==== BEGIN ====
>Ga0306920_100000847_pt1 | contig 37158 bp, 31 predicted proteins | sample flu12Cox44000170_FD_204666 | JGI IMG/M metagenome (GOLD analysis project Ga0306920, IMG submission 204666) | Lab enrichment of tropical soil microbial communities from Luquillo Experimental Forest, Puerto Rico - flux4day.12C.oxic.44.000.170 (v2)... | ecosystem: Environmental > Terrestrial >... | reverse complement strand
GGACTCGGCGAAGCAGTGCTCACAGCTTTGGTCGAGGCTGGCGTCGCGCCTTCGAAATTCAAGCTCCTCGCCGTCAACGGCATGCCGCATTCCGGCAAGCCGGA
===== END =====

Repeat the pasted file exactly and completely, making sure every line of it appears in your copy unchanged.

>Ga0306920_100000847_pt1 | contig 37158 bp, 31 predicted proteins | sample flu12Cox44000170_FD_204666 | JGI IMG/M metagenome (GOLD analysis project Ga0306920, IMG submission 204666) | Lab enrichment of tropical soil microbial communities from Luquillo Experimental Forest, Puerto Rico - flux4day.12C.oxic.44.000.170 (v2)... | ecosystem: Environmental > Terrestrial >... | reverse complement strand
GGACTCGGCGAAGCAGTGCTCACAGCTTTGGTCGAGGCTGGCGTCGCGCCTTCGAAATTCAAGCTCCTCGCCGTCAACGGCATGCCGCATTCCGGCAAGCCGGA